GUIDE: Back-to-School IEPs and 504s

How to support an exceptional learner
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If you are a parent of a child with special needs, getting ready for your child’s return to the classroom is more than purchasing school supplies. A common concern of parents who have children with special needs is how to properly advocate at school for their child. A student with a different academic profile or that has specific behavioral needs can benefit from an Individualized Educational Plan (IEP) or a 504 Plan. An IEP comes with education services that may include occupational therapy, speech-language therapy or physical therapy provided by the school to a student who is eligible.

A 504 Plan protects a student with a diagnosed physical or mental impairment that limits the student’s ability to learn. 504 Plans allow for specific accommodations within the classroom, such as visual aids, preferred seating, extra books for home use, an oral test, extended time for assignments and tests. Schools cannot discriminate against a student with a disability, but a student’s rights under section 504 are less formal. 

You may request an evaluation by the school if your child has a disability, you suspect your child may have a learning disability or if your child is struggling with academics. Make a request in writing to the special education team at your child’s school for an evaluation. The school then decides what level of intervention is needed.

 

Putting Plans in Place

A parent’s primary role is to be their child’s advocate, which includes research and gathering information to meet your child’s needs best. To put an IEP or 504 Plan in place, request a meeting with the school counselor. Before you set up a meeting with the school, map out the goals that you would like for your child to strive to achieve in the upcoming school year.

If a plan has been in place in the past, review previous plans to see if accommodations are still needed. Decide on goals you would like to keep and new ones you want to introduce. Finally, create an outline of topics to discuss to avoid going over issues that may no longer apply. 

 

Let’s Meet

Some parents choose to bring an advocate to their child’s school meeting. An advocate can be another parent who has previous experience dealing with the special-education process, or for a more formal route a person that was a former teacher or worked with special education that has knowledge and experience with effective behavior techniques, disabilities, knowledge of programs in different private and public schools within the county and special education law.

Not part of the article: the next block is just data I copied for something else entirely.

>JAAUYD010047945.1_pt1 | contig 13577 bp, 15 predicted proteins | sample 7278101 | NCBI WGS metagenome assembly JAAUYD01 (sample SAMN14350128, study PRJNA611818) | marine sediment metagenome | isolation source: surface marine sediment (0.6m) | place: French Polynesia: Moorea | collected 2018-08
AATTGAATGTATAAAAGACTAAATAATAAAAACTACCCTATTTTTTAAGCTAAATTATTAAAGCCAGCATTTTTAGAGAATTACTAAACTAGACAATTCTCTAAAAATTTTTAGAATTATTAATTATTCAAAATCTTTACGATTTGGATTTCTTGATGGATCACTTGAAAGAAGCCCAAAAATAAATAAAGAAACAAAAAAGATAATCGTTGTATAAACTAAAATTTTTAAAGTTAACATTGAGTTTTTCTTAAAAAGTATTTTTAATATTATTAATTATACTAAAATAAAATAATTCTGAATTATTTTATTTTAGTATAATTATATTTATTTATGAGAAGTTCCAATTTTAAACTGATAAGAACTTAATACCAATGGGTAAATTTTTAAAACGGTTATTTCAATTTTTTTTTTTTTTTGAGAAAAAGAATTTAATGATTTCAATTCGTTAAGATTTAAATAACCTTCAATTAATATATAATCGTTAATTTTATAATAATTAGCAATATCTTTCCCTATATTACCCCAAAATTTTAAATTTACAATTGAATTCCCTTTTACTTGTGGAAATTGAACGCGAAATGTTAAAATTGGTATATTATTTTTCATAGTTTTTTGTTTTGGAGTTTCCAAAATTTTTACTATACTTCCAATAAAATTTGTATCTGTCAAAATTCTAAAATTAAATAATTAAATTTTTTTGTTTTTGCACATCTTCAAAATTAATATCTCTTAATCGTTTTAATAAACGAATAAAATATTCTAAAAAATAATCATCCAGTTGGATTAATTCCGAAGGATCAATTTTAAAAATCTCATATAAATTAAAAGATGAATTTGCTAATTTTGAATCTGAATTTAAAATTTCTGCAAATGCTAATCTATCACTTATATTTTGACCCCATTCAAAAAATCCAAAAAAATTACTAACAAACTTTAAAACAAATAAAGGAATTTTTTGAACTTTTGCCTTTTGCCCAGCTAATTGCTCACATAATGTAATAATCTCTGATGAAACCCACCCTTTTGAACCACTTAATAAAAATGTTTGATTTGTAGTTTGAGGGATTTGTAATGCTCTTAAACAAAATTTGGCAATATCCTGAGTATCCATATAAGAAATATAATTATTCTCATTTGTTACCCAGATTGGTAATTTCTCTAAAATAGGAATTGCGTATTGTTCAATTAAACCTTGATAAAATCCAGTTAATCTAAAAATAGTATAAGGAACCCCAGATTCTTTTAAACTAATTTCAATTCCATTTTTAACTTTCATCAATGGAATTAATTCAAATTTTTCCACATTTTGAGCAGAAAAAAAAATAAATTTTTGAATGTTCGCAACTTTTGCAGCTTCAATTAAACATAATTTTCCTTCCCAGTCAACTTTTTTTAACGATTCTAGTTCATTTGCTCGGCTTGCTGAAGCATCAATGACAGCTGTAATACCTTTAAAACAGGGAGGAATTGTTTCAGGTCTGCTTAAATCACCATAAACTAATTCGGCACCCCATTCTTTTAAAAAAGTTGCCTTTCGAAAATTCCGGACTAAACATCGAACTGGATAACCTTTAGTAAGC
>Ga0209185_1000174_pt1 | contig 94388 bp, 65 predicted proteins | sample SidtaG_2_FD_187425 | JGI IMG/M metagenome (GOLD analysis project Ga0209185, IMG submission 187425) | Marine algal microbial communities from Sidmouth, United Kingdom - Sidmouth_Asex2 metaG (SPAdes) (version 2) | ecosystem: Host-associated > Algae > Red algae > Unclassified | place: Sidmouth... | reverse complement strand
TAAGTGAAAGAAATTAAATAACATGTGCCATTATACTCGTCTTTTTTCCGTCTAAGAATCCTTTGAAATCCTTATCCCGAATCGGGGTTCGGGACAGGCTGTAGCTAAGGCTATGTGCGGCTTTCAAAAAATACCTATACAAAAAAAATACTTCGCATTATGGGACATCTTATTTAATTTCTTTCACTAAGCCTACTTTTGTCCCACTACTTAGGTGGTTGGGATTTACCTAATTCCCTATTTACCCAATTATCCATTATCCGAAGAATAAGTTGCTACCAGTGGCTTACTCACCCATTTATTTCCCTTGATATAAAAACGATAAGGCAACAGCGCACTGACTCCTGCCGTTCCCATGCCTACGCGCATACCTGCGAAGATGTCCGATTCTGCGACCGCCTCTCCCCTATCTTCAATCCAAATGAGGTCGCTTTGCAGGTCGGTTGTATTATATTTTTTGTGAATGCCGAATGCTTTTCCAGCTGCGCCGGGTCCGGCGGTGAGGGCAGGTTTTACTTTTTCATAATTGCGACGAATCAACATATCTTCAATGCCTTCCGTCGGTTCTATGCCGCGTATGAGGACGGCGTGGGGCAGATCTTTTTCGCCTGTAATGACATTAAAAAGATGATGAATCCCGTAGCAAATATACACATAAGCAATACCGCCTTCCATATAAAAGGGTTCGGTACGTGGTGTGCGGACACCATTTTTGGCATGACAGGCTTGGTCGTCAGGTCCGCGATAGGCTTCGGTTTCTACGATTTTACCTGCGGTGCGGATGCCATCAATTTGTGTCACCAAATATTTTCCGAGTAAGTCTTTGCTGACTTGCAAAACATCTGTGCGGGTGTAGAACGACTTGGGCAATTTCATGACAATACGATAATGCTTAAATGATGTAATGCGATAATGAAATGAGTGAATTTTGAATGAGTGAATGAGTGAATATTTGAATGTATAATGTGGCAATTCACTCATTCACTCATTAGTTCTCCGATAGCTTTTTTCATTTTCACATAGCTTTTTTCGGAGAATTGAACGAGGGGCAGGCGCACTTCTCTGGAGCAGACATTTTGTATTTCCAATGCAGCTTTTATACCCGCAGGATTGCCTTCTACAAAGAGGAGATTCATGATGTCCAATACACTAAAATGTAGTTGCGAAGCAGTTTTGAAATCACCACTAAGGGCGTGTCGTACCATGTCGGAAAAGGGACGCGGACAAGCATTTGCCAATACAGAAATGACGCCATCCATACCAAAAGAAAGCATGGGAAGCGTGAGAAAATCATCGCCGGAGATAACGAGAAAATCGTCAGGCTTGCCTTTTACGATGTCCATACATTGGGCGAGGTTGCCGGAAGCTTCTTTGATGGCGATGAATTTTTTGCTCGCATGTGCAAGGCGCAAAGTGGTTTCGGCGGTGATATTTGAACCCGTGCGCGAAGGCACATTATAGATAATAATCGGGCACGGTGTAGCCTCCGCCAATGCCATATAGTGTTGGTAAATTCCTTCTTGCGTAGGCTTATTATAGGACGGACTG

If you choose to bring an advocate, give them ample time to get acquainted with the school’s special education team and your child.

Once the school year resumes, and you have a scheduled meeting with the special education team, some things you may want to discuss are: 

 

* Will teachers be familiar with my child’s particular needs? 

* What are some realistic outcomes I can expect given my child’s limitations? 

* What therapists and counselors will be assigned to my child’s team, and what service hours will he receive from each team member?

* How did last’s year accommodation work within the classroom environment for my child and what are some changes that are recommended for this year?

* How is progress communicated and how can we follow through at home? 

* Who is the point person for communications regarding any changes or updates that have been made? 

 

Creating a cohesive relationship with the school is the best approach to achieving academic success within the school setting. The special education process can be long and tiring, but with proper preparation it can be very impactful for your child.

 

Bea Moise is a board-certified cognitive specialist, parenting coach and founder of A Child Like Mine. She and her husband have two children, one typically developing and one with autism.